Lamenting the Passing of the Golden Age of Presentation Visuals
Once upon a time, you could just bring your laptop on stage. Those days are gone.
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Back in the early 90s, I saw a well-known presenter prepare for a keynote at a software conference. At that time, most of us were still using overhead projectors and transparencies, and she looked down on us for being stuck in the past. I confess I felt a little schadenfreude as she spent the first fifteen minutes of the talk trying to get things to work.
Of course she had the last laugh as overhead projectors swiftly died out, and we spent much of the next few years trying to get projectors to work with our laptops. Those with Macs had special problems; AV techs never seemed to know what to do with our lovely machines. However, some time in the late 2000s, all the problems seemed to go away. I became confident that I could turn up anywhere, plug into a VGA cable, and things just worked. I was happy to think that I'd not be worrying about AV issues again for my talks. Learning from Neal, I put a lot of effort into designing a Visual Channel for my talks.
Sadly, those golden days now seem to have gone. Increasingly, I'm finding it difficult to present from my own laptop, sitting there on stage with me. Conference organizers want a "smooth experience," which means having to hand your slide decks over to run on someone else's machine in the back of room. They do give you "confidence monitors" on the floor in front of you to show your slides, but most of the time they aren't set up to display the presentation software's carefully designed presenter screen with your notes and timers. A lack of notes doesn't bother me much, but I find it extremely useful to see the next slide. Losing that information gets in the way of my flow.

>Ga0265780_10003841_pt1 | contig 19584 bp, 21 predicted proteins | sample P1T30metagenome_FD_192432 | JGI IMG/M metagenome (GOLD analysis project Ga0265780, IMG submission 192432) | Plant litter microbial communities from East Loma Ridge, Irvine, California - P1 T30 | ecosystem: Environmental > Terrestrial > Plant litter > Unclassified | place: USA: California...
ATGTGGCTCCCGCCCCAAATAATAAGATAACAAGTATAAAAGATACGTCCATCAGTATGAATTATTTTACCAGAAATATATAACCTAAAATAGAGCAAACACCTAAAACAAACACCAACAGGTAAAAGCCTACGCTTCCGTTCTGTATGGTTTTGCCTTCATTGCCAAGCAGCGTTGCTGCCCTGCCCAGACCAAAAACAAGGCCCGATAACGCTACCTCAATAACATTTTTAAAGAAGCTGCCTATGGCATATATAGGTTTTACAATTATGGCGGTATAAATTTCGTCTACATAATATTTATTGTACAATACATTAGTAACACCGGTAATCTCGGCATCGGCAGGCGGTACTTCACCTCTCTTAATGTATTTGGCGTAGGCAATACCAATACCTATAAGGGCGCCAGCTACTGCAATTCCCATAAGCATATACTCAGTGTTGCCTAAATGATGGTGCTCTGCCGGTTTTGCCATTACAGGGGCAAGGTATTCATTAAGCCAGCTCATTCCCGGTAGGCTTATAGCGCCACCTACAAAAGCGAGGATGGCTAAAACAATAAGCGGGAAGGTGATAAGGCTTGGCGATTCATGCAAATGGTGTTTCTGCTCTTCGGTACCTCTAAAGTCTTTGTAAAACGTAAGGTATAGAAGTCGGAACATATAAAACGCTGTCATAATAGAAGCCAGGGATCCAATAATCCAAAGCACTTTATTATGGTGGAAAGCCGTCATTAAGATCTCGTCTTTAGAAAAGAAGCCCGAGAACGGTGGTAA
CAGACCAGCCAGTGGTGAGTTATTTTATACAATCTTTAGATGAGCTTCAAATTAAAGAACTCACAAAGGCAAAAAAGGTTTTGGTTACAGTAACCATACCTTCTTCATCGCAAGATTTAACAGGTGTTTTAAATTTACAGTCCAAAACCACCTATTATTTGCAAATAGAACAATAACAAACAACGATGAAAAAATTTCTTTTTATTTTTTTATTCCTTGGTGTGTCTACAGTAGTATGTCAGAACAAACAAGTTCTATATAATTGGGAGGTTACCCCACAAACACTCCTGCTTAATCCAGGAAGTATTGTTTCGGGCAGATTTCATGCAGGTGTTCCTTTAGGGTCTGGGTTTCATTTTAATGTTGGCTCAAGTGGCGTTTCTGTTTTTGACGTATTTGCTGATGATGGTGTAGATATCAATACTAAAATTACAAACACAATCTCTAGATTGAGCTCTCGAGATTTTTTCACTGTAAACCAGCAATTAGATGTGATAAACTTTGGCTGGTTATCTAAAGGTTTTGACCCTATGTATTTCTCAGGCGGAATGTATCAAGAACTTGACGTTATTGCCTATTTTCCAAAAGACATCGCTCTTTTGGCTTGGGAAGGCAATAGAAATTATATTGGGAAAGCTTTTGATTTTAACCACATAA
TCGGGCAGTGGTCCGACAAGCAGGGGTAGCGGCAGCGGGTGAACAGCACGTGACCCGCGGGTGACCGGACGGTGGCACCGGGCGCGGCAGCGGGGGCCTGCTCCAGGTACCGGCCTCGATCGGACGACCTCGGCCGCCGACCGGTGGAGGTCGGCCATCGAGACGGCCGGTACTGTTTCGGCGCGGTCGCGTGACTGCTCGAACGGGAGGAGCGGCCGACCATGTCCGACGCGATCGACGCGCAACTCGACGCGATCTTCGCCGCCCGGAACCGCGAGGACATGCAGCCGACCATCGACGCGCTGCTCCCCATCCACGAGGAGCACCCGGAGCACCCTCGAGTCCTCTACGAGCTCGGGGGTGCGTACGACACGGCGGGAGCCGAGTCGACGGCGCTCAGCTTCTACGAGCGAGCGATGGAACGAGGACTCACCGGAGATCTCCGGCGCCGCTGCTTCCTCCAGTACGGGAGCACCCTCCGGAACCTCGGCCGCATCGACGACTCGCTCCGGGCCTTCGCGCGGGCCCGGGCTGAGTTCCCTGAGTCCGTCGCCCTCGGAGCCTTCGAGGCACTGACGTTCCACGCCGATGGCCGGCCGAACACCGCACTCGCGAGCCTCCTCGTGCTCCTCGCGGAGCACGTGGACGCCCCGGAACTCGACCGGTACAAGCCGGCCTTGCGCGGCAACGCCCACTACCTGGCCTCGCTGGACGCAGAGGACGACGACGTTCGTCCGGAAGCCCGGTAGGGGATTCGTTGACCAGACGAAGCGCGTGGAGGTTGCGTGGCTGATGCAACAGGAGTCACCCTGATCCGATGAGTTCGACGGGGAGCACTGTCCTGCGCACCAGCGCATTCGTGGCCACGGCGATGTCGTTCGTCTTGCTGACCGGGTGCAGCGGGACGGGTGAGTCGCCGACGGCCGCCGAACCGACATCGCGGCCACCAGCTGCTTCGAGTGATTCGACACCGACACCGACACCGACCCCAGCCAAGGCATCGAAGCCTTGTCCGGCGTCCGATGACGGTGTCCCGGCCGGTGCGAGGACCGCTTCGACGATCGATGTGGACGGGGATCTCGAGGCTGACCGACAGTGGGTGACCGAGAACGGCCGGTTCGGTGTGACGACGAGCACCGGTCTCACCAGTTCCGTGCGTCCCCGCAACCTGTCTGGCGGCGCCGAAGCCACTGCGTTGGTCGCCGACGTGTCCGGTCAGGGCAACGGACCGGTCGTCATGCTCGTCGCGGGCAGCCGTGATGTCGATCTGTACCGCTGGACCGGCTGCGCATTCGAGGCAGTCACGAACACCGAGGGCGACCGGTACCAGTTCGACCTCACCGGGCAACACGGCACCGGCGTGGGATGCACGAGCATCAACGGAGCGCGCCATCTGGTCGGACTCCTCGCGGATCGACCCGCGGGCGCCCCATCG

Often these conference PCs are Windows machines, and won't run Apple's Keynote, which I prefer to do my slides with. Even if they do, they often lack important fonts, which messes up the display. Sometimes they offer to plug my laptop in at the back, but that doesn't help me see my presenter notes. Even if I can see them, I'd rather have my laptop on stage, as that way I can access the full set of slideshow controls. I commonly put expansion joint slides into my talk that I know can skip over to control the timing of my talks. With my laptop, I can manipulate the keys to jump over these, which requires more control than a simple forwards/backwards clicker. And rather than the simple laser clicker that most venues provide, I have a fancy pointer that hooks into the video output of my laptop, allowing me to point to multiple screens at once. As Neal puts it: "an experienced presenter is a little like a musician, the laptop being the instrument. Taking it away makes a performance into lip syncing, and both the audience and presenter can tell."
Another circle of AV hell are those that like to go wireless and expect you to present via some video-conferencing software. This way the video signals travel the twenty feet to the screen via servers thousands of miles away. This introduces a lag into the controls, which can really mess things up when I'm synchronizing animations to my speech.
So now AV has returned to be yet another thing to worry about. I battle to set things up the way I prefer, but it's becoming more and more of a struggle. Increasingly, I feel I need to give up on using visual aids at all.
Published at DZone with permission of Martin Fowler, DZone MVB. See the original article here.
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